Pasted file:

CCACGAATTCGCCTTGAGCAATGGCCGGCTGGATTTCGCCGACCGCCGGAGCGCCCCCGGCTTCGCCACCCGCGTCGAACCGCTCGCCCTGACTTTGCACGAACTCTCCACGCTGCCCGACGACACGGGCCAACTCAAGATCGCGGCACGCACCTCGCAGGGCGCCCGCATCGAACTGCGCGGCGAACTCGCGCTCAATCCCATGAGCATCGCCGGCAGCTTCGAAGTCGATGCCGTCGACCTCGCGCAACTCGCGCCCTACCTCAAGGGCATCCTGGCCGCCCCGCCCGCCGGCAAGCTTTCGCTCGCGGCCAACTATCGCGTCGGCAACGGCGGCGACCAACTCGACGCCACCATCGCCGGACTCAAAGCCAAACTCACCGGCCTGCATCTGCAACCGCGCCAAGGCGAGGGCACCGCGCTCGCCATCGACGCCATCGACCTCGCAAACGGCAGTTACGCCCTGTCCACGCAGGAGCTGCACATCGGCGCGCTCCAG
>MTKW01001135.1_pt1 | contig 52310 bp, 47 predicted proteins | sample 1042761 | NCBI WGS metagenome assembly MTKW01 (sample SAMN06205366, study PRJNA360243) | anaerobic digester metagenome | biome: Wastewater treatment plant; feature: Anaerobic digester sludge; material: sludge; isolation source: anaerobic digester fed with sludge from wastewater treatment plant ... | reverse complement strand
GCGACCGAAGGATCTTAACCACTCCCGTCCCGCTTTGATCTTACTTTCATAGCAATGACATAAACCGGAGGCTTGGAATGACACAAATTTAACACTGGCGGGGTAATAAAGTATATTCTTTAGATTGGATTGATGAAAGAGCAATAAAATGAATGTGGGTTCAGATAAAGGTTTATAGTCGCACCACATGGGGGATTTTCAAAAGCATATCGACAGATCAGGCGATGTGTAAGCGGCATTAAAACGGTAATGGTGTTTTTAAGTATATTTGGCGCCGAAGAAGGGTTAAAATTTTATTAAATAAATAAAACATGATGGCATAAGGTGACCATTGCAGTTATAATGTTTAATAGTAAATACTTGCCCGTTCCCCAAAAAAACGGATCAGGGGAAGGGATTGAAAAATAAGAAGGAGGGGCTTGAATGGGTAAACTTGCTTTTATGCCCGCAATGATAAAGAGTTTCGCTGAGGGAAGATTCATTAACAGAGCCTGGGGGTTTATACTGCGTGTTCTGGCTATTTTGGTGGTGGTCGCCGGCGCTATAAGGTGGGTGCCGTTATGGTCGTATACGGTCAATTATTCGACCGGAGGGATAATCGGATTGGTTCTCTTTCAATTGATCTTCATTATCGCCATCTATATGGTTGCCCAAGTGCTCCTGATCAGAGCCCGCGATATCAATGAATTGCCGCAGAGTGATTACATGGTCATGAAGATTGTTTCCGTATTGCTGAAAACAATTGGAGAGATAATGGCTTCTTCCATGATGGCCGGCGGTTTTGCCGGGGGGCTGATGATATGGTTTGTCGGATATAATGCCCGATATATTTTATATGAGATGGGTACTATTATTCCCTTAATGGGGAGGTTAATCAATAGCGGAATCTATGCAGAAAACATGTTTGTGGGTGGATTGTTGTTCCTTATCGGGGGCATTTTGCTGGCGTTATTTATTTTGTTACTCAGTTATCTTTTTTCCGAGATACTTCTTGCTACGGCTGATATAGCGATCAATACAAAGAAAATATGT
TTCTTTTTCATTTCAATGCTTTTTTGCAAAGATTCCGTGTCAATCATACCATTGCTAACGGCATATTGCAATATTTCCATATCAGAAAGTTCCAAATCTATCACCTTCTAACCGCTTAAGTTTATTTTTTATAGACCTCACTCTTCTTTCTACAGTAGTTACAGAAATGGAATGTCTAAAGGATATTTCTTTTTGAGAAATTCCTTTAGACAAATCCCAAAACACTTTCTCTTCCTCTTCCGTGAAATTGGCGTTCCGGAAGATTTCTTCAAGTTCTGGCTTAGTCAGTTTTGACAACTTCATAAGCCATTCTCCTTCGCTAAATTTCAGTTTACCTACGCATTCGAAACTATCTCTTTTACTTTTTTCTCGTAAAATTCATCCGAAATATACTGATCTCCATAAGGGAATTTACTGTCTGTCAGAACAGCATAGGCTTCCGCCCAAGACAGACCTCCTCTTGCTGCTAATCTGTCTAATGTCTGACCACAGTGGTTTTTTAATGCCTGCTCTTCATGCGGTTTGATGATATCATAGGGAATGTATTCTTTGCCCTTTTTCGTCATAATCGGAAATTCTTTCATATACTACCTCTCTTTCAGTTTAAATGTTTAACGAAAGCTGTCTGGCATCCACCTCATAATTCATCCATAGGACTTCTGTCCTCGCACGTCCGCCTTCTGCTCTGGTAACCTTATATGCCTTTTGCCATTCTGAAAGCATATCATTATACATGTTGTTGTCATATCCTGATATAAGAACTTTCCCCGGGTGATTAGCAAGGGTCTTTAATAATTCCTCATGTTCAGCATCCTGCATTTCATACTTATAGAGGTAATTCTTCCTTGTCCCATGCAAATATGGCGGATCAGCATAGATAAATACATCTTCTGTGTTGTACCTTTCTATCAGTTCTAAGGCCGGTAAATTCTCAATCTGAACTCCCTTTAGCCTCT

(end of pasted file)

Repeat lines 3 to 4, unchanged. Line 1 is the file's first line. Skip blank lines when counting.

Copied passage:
GCGACCGAAGGATCTTAACCACTCCCGTCCCGCTTTGATCTTACTTTCATAGCAATGACATAAACCGGAGGCTTGGAATGACACAAATTTAACACTGGCGGGGTAATAAAGTATATTCTTTAGATTGGATTGATGAAAGAGCAATAAAATGAATGTGGGTTCAGATAAAGGTTTATAGTCGCACCACATGGGGGATTTTCAAAAGCATATCGACAGATCAGGCGATGTGTAAGCGGCATTAAAACGGTAATGGTGTTTTTAAGTATATTTGGCGCCGAAGAAGGGTTAAAATTTTATTAAATAAATAAAACATGATGGCATAAGGTGACCATTGCAGTTATAATGTTTAATAGTAAATACTTGCCCGTTCCCCAAAAAAACGGATCAGGGGAAGGGATTGAAAAATAAGAAGGAGGGGCTTGAATGGGTAAACTTGCTTTTATGCCCGCAATGATAAAGAGTTTCGCTGAGGGAAGATTCATTAACAGAGCCTGGGGGTTTATACTGCGTGTTCTGGCTATTTTGGTGGTGGTCGCCGGCGCTATAAGGTGGGTGCCGTTATGGTCGTATACGGTCAATTATTCGACCGGAGGGATAATCGGATTGGTTCTCTTTCAATTGATCTTCATTATCGCCATCTATATGGTTGCCCAAGTGCTCCTGATCAGAGCCCGCGATATCAATGAATTGCCGCAGAGTGATTACATGGTCATGAAGATTGTTTCCGTATTGCTGAAAACAATTGGAGAGATAATGGCTTCTTCCATGATGGCCGGCGGTTTTGCCGGGGGGCTGATGATATGGTTTGTCGGATATAATGCCCGATATATTTTATATGAGATGGGTACTATTATTCCCTTAATGGGGAGGTTAATCAATAGCGGAATCTATGCAGAAAACATGTTTGTGGGTGGATTGTTGTTCCTTATCGGGGGCATTTTGCTGGCGTTATTTATTTTGTTACTCAGTTATCTTTTTTCCGAGATACTTCTTGCTACGGCTGATATAGCGATCAATACAAAGAAAATATGT
TTCTTTTTCATTTCAATGCTTTTTTGCAAAGATTCCGTGTCAATCATACCATTGCTAACGGCATATTGCAATATTTCCATATCAGAAAGTTCCAAATCTATCACCTTCTAACCGCTTAAGTTTATTTTTTATAGACCTCACTCTTCTTTCTACAGTAGTTACAGAAATGGAATGTCTAAAGGATATTTCTTTTTGAGAAATTCCTTTAGACAAATCCCAAAACACTTTCTCTTCCTCTTCCGTGAAATTGGCGTTCCGGAAGATTTCTTCAAGTTCTGGCTTAGTCAGTTTTGACAACTTCATAAGCCATTCTCCTTCGCTAAATTTCAGTTTACCTACGCATTCGAAACTATCTCTTTTACTTTTTTCTCGTAAAATTCATCCGAAATATACTGATCTCCATAAGGGAATTTACTGTCTGTCAGAACAGCATAGGCTTCCGCCCAAGACAGACCTCCTCTTGCTGCTAATCTGTCTAATGTCTGACCACAGTGGTTTTTTAATGCCTGCTCTTCATGCGGTTTGATGATATCATAGGGAATGTATTCTTTGCCCTTTTTCGTCATAATCGGAAATTCTTTCATATACTACCTCTCTTTCAGTTTAAATGTTTAACGAAAGCTGTCTGGCATCCACCTCATAATTCATCCATAGGACTTCTGTCCTCGCACGTCCGCCTTCTGCTCTGGTAACCTTATATGCCTTTTGCCATTCTGAAAGCATATCATTATACATGTTGTTGTCATATCCTGATATAAGAACTTTCCCCGGGTGATTAGCAAGGGTCTTTAATAATTCCTCATGTTCAGCATCCTGCATTTCATACTTATAGAGGTAATTCTTCCTTGTCCCATGCAAATATGGCGGATCAGCATAGATAAATACATCTTCTGTGTTGTACCTTTCTATCAGTTCTAAGGCCGGTAAATTCTCAATCTGAACTCCCTTTAGCCTCT